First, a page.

Your safety and the safety of your family and others is most important, so develop
a hurricane preparedness plan before a hurricane strikes. While the following tips
are intended to help you protect your boat, your first consideration should always
be to protect yourself and others.
Long before a hurricane approaches, experts recommend the following:
Make sure you have everything you need to secure your boat, including extra lines,
chafe protection, fenders, anchors, port plugs, duct tape and extra batteries. These
items may be hard to find once a hurricane is imminent.
Decide where you’ll keep your boat in the event of a hurricane and how you’ll get
it there. Move your boat before a hurricane watch is posted, or you may find that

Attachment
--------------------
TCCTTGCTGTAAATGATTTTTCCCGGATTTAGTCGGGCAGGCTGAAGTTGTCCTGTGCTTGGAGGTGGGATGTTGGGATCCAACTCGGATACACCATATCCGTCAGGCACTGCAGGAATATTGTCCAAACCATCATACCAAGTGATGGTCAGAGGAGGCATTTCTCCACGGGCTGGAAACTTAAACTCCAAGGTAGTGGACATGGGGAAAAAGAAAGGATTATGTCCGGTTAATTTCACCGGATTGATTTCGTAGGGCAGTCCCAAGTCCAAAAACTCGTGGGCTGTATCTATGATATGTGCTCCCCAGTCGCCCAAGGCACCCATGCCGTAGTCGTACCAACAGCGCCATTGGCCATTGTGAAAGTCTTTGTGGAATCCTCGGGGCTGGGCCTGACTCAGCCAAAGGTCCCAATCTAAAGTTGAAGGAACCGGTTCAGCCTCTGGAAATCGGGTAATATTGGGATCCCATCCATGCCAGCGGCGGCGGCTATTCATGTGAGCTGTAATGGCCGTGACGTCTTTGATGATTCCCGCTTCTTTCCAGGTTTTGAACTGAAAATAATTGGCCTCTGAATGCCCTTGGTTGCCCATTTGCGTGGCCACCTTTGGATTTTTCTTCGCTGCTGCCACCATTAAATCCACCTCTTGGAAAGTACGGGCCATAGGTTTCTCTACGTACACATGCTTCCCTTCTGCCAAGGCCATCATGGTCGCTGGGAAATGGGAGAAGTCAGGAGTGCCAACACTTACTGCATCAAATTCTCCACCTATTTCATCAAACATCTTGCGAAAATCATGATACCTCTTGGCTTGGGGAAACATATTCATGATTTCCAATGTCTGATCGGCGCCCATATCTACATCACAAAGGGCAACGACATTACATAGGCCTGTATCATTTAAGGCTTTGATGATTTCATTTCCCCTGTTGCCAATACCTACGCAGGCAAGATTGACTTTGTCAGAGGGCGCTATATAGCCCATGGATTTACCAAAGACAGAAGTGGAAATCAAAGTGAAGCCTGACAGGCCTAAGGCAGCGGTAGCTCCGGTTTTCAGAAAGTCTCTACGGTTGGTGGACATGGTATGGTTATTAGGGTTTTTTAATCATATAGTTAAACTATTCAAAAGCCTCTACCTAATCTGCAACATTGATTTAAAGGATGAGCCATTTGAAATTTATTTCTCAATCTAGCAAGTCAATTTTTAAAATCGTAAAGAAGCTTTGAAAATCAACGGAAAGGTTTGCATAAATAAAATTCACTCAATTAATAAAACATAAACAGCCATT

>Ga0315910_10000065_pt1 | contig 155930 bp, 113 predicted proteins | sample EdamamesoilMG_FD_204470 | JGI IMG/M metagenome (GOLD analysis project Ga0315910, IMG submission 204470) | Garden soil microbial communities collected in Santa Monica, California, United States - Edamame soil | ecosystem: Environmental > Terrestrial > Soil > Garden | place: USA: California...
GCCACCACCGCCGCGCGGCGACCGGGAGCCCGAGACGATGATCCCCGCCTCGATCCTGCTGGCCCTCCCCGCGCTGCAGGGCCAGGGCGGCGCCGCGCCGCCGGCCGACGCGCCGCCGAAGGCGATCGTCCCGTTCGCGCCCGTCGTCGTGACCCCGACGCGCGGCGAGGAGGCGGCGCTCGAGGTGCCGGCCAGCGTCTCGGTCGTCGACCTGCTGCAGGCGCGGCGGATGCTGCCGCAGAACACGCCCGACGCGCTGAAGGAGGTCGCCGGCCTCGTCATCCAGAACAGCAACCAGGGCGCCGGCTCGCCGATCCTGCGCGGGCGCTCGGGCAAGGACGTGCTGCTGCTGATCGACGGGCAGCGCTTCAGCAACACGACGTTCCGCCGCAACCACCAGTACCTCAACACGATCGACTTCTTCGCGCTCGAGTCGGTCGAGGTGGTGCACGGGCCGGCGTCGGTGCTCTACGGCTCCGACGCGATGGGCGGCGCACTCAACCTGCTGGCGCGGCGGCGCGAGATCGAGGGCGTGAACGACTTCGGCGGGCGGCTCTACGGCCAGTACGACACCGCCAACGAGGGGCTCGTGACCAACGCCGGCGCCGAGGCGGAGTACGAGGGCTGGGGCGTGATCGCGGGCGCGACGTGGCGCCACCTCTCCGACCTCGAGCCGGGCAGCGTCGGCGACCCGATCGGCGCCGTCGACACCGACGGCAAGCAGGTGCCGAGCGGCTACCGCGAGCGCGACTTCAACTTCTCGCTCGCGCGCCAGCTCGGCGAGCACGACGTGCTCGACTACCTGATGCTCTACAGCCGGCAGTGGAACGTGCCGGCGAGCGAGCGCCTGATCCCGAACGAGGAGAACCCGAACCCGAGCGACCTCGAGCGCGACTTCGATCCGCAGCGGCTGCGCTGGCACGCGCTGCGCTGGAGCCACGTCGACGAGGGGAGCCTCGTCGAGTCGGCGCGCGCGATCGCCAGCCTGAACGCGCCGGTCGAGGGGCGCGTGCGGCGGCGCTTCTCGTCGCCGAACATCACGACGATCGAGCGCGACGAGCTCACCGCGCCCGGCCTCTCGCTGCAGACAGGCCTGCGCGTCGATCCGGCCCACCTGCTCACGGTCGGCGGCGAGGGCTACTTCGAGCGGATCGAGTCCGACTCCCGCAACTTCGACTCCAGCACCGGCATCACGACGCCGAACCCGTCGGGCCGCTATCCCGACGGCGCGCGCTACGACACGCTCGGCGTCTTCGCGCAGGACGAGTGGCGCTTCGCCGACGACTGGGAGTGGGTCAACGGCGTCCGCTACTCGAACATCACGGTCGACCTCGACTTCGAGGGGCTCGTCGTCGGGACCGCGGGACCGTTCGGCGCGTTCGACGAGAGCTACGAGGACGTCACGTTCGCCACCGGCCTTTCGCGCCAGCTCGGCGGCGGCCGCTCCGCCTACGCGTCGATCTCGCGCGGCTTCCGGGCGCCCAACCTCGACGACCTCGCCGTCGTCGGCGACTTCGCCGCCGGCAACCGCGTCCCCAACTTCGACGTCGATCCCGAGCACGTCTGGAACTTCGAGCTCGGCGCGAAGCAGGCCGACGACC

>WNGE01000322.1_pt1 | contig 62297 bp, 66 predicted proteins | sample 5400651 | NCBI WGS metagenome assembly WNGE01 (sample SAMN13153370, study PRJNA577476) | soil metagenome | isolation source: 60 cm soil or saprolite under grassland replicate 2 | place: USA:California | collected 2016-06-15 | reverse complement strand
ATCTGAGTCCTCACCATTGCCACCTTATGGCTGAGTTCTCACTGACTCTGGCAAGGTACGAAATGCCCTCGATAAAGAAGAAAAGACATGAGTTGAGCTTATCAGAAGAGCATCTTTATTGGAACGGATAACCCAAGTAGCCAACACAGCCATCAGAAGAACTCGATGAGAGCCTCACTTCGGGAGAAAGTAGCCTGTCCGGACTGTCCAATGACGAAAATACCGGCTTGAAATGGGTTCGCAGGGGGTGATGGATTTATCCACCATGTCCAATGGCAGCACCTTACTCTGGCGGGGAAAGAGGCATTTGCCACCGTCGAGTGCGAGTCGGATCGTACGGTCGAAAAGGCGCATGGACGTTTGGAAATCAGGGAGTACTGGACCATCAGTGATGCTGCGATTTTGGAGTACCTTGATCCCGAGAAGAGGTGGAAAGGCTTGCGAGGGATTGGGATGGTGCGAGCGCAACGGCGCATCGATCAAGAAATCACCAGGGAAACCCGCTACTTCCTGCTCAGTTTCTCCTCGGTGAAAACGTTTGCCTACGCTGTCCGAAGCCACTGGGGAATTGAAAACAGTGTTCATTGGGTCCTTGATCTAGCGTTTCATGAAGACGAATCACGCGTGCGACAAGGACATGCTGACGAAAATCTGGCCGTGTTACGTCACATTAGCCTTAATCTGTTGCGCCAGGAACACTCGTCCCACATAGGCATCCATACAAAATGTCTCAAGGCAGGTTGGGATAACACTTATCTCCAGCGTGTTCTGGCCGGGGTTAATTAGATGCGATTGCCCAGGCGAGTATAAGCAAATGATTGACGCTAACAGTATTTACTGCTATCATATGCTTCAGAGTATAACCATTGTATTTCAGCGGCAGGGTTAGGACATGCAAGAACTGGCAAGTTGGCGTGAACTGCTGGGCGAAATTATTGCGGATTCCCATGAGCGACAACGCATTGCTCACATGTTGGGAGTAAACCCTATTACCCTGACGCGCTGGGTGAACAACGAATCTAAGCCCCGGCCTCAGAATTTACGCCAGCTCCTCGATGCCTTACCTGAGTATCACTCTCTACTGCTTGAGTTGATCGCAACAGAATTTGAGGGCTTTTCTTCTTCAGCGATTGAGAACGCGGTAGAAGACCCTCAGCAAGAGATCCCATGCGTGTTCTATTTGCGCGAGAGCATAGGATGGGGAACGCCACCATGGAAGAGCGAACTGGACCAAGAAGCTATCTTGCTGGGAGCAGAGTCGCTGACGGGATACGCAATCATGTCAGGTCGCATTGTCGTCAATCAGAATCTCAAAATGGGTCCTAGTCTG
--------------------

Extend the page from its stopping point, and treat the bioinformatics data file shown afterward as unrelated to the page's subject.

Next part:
bridges are closed or the place that you wanted to keep your boat is too crowded
or inaccessible. Also, keep in mind that marinas get very busy prior to a hurricane
and may not be able to store your boat.
Some other things to think about:
A study conducted by the Massachusetts Institute of Technology following Hurricane
Gloria (1985) found that boats stored ashore were far more likely to survive than
boats in the water. If you store your boat ashore, store it well above the anticipated
storm surge and move it out of high-rise storage racks, which are vulnerable in
high wind. If you store your boat on davits or a lift, move it ashore.
If you anchor your boat during a storm, be aware that a seawall or sandy spit that
normally protects a snug harbor can be washed out by the storm surge. The best anchoring
is usually found in sand, followed by clay, hard mud, shells, broken shells and
Hurricanes can pose a number of threats to boats:
Storm surges can raise water levels far above normal high tide.
Winds can range from 70 to 200 mph.
Waves, even in protected harbors, can build to surprising heights.
Hurricanes can bring 6 to 12 inches of rain in 24 hours.